Red Flag Warning: Watch the U.S. dollar closely. If it begins to lose value against other national currencies, the trend could trigger hyperinflation. It’s unlikely that this will happen overnight, but other countries could catalyze this type of decline in value by artificially manipulating their own currency values. China has already begun implementing this strategy to pressure the U.S. in the ongoing trade war.
Real Estate Prepper Tip: Diversify your portfolio now. You do not necessarily need to buy precious metals instead of turnkey rentals, but your real estate portfolio should have a combination of long- and short-term strategic options for generating capital and cashflow. Implement strategies that will enable you to adjust over the next year, so you are prepared for any economic development.
3. Housing Affordability Problems are Spiraling Out of Control
In June 2019, ATTOM Data Solutions reported that a median-priced home was too expensive for an average wage-earner in 74 percent of U.S. markets. The real estate market will not tolerate this state of affairs indefinitely. Those markets will correct at some point, and the correction may well be particularly devastating in what is presently the $300,000-$600,000 price range because if interest rates rise back to a “normal” 5-7 percent, buyers for these homes will have to either begin earning significantly more money or simply hope and pray for rates to fall again.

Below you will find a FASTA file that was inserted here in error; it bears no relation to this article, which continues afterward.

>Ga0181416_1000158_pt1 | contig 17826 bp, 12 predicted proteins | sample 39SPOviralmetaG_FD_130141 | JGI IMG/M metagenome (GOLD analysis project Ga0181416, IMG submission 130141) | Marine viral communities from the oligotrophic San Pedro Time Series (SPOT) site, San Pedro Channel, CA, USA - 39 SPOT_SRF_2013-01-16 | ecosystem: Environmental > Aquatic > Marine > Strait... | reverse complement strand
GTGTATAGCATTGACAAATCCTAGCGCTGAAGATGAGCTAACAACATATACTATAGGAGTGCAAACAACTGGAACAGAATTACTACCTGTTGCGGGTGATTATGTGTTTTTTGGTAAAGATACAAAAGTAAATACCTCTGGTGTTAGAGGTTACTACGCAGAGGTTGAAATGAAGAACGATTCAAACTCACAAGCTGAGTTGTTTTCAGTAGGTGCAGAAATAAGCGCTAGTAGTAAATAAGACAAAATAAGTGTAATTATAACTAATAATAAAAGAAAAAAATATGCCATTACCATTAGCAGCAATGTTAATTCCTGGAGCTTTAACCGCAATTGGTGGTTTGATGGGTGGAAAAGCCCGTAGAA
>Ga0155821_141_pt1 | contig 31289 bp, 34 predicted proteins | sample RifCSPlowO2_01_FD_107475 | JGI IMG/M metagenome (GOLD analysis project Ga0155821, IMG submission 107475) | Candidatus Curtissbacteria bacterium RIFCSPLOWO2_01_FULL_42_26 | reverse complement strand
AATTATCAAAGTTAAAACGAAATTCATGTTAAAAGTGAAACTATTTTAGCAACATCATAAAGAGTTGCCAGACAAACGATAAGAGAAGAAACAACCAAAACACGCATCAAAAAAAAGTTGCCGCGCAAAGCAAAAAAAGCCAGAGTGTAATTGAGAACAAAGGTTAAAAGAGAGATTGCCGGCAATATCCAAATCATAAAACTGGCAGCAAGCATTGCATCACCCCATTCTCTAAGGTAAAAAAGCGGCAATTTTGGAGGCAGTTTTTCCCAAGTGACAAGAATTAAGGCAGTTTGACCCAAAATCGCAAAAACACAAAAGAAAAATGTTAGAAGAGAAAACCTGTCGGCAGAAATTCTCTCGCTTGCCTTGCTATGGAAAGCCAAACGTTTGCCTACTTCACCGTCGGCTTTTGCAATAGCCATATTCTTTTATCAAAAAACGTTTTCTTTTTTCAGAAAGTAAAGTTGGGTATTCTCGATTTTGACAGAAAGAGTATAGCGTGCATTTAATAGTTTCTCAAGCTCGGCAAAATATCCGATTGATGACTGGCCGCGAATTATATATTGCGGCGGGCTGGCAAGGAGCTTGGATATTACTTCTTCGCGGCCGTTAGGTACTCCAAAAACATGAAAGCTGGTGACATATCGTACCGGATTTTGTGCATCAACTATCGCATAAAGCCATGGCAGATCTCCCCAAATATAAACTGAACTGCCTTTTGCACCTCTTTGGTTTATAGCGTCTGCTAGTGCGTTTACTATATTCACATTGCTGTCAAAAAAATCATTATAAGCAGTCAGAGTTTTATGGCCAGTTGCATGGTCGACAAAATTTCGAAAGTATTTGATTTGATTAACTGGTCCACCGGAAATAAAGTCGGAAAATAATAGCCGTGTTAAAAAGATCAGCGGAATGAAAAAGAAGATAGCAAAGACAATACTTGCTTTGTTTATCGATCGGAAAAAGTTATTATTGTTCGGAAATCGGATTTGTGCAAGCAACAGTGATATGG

Red Flag Warning: This red flag is already in effect. Housing markets that were previously considered “hot” are starting to post longer times-on-market and lower sales prices. Plenty of West Coast markets are starting to show signs of strain, particularly in the highest-priced portion of housing stock. As times lengthen and homeowners begin to feel the stress of waiting, we will likely see prices fall farther and faster, quite possibly sparking the fire sale that will signal the start of the next housing crash.
Real Estate Prepper Tip: Invest in recession-insulated areas that lag behind national trends. Shield your real estate business and your investment portfolio from the fallout by investing in assets located in parts of the country that have lagged behind in the recovery or that support recession-resistant businesses, like the life sciences, finance, tech, engineering, and certain types of manufacturing. Look for areas bolstered by a relatively low cost of living, since they will resist inflation longer. Focus on areas with diverse industries and populations. Place your capital in real estate assets that are less likely to experience vacancies, such as C-class properties instead of high-end class A developments.
Solution-Focused Investors are Successful Investors
Of course, you must be very cognizant of the future when you are investing with an economic shift in mind. After all, you are factoring in changes that are not yet reality. For example, it is possible that in 20 years, houses under $200,000 (as a median retail price) will be a permanent fixture in the past. That would be a big change! Investors who focus on value-add options will be well positioned even if there are major changes in the future. Look for areas where you can solve problems by making wise investments. After all, wherever you find the greatest need for a solution, you find the greatest opportunity to add value!